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China – Meeting Etiquette

No matter the country, meetings are an integral part of day-to-day activities within businesses. However, it is often easy to forget that there are different cultural norms and etiquette that need to be considered within the business context. Here are some of our tips for conducting meetings with Chinese businesses.

The meeting process is very formal – from setting a meeting up, the conduct of the meeting, to formal negotiations. Once a meeting time has been secured, it is important to be on time to demonstrate that the counterparts’ time is valued and respected.

Discussions occur between senior people – during discussions, the two most senior people from each organisation do the talking. The other people in the room may only speak if they have been asked prior to the meeting to contribute, or if they are addressed during the meeting.

Business Cards – business cards must be exchanged at the start of the meeting. It is important to present business cards with both hands. Ensure that business cards have details in English on one side, and in Mandarin on the other side. When receiving a business card, read the card carefully, and do not write on the card or put the card in a back pocket.

Seating Arrangements – typically, the Chinese team will sit on one side of the table the foreigners will sit on the other side of the table. Seating is also arranged by rank.

Greetings and Farewells – both of these things are done in order of seniority. When addressing people, it is good to address them with their title together and surname. Be careful not to become too casual and friendly too quickly. It is a sign of respect to say farewell to the senior visitor at the entrance of the building rather than at the door of the meeting room.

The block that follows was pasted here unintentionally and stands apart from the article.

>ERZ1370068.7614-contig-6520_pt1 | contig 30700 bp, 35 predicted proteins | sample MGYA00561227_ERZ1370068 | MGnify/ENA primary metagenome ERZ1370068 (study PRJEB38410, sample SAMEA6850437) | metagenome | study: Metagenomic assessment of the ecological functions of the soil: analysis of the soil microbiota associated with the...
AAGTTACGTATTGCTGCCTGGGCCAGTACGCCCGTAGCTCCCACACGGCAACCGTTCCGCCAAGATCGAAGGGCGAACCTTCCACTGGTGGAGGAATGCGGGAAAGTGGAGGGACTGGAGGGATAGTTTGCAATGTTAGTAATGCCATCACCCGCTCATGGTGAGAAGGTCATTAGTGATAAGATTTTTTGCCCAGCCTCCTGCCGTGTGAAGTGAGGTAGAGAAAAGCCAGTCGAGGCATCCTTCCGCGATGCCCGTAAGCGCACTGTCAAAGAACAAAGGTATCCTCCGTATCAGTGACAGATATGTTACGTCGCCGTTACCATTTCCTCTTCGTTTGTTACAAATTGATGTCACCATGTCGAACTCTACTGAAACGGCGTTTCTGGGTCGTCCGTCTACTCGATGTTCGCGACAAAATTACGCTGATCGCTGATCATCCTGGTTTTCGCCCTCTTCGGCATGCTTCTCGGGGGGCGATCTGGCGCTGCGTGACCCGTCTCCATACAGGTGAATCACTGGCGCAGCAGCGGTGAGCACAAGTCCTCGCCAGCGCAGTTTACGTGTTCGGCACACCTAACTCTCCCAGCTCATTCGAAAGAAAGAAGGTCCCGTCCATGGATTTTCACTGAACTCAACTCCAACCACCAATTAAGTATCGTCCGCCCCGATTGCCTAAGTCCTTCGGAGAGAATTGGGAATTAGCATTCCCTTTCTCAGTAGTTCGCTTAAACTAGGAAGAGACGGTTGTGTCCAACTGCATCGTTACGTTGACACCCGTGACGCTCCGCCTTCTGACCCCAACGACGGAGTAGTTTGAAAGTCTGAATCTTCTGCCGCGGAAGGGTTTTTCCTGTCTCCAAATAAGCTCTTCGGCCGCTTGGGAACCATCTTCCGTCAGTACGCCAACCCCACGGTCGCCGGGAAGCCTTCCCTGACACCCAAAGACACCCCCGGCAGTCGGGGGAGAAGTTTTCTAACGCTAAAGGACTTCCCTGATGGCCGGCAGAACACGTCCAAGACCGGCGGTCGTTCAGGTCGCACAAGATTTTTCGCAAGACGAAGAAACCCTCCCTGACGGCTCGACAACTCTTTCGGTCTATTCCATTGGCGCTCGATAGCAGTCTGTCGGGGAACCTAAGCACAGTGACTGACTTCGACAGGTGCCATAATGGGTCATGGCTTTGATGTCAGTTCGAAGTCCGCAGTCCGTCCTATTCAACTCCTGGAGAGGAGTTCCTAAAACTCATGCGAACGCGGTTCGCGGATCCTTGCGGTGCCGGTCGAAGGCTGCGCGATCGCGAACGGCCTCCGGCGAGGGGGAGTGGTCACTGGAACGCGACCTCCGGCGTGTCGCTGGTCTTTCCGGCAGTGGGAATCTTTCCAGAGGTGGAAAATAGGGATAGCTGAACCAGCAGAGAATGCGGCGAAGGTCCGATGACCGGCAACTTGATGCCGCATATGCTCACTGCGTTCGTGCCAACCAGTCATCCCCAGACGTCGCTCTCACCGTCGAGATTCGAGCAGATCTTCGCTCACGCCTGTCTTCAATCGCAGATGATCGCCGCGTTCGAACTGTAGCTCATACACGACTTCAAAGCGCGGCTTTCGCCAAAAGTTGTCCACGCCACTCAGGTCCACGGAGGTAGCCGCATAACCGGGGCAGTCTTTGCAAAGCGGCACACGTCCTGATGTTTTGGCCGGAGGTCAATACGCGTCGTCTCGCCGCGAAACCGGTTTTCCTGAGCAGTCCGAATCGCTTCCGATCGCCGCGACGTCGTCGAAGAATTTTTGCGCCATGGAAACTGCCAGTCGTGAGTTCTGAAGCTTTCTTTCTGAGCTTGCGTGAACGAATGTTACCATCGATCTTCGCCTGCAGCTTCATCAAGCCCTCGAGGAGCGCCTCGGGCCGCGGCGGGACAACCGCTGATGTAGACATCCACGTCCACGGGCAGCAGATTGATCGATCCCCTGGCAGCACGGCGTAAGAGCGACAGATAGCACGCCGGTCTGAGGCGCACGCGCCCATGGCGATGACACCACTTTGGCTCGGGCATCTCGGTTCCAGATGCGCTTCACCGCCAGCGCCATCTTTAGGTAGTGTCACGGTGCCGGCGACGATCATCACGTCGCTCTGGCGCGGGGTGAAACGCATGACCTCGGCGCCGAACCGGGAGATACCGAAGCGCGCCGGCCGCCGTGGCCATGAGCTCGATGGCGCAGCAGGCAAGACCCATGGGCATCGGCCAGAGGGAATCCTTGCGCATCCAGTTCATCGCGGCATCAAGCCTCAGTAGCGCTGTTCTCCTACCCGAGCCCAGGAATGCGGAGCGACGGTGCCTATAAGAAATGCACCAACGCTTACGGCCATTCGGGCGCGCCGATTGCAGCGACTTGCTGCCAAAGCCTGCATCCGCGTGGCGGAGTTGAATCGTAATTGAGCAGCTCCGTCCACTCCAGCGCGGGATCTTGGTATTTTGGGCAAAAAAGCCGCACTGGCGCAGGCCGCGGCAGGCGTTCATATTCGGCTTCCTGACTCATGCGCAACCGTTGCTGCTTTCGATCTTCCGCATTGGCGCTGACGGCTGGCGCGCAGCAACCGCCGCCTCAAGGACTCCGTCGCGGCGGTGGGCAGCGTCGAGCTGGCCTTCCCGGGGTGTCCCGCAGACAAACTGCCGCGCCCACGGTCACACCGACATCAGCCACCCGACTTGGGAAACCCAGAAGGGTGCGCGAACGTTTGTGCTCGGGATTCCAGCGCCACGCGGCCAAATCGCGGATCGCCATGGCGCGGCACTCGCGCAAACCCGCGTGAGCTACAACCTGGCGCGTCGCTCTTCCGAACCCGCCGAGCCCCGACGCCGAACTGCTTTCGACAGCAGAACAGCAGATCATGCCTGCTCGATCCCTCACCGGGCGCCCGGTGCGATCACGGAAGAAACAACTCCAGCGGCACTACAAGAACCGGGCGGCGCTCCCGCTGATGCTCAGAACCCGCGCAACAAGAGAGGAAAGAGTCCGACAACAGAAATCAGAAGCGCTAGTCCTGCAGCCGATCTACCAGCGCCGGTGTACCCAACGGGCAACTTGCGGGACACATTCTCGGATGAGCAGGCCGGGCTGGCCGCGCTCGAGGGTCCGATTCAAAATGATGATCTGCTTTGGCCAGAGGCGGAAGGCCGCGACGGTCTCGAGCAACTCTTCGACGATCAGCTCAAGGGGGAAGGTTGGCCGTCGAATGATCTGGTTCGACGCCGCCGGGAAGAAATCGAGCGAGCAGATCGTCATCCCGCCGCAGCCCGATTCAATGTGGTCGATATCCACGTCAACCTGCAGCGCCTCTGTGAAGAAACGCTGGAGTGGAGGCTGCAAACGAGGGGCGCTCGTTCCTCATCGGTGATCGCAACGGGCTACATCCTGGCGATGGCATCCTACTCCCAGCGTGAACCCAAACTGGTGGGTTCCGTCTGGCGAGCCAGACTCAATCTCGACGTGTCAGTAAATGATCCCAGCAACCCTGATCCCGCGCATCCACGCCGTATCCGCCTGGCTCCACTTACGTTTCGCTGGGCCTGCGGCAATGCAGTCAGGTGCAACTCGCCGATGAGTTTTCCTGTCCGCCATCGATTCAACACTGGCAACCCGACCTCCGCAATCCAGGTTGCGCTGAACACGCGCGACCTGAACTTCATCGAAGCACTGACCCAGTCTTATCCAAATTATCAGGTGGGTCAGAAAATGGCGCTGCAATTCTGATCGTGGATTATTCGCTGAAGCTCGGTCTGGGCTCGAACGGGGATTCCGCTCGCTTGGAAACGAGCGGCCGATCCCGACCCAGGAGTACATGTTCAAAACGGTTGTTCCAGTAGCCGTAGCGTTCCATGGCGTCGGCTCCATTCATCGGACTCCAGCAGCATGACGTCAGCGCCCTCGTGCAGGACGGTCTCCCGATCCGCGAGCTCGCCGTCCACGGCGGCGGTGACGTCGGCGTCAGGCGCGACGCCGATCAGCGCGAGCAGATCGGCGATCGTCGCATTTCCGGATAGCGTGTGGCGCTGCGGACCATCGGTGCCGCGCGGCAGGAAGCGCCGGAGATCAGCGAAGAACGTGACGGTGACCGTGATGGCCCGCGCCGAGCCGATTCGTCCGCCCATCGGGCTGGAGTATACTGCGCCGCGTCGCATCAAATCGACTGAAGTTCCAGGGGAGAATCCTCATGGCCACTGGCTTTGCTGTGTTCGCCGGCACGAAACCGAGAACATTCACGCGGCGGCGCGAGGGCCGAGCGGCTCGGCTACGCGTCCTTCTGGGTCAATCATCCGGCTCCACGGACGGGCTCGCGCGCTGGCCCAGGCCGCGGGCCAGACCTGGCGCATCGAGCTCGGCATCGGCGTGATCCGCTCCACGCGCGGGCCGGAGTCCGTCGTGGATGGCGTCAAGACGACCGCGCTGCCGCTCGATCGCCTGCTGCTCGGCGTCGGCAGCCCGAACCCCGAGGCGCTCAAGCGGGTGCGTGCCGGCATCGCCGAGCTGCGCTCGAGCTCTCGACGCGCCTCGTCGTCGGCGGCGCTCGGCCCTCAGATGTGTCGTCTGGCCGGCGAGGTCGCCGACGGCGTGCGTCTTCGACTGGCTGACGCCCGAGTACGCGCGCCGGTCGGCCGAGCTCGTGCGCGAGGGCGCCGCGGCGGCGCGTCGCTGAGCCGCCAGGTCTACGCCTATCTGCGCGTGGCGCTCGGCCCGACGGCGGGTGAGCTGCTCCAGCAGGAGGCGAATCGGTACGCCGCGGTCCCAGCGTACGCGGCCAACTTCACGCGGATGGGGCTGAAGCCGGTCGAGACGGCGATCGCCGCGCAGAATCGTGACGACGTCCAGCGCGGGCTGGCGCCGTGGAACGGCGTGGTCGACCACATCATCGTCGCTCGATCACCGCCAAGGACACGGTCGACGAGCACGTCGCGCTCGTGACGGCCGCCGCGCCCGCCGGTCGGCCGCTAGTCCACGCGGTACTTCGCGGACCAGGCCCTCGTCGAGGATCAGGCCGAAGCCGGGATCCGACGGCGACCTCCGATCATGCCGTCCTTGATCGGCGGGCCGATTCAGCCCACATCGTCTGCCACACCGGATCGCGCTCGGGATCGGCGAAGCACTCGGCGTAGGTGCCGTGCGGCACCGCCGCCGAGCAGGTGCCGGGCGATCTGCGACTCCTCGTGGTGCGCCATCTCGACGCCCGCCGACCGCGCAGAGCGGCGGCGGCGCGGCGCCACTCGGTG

Humour is not understood – sarcasm and jokes do not always translate well and therefore are not well understood. It is best not to make jokes during meetings or discussions.

Formality – remember that there is an expectation for lengthy discussions and formality during these meetings. Many times, foreigners perceive these longer meetings as “fluff” and as a waste of time. However, in the same way, Chinese people may regard a foreigner’s approach as too direct. Patience is therefore the key to success.

Body Language (eye contact) – it is important to make occasional eye contact, however do not do this for too long as that is regarded as rude. To combat this, look to the side and move gazes around the room. If there is an interpreter in the room, ensure that eye contact is not maintained with the interpreter

Body language (hand gestures) – do not point or wag fingers as this is considered as inappropriate behaviour.

Silence – do not feel uncomfortable by silences or try to break silences. Chinese do not feel uncomfortable about silence, whereas foreigners feel that they need to fill the gap or make concessions to move the meeting along.

Last update: 26 February 2020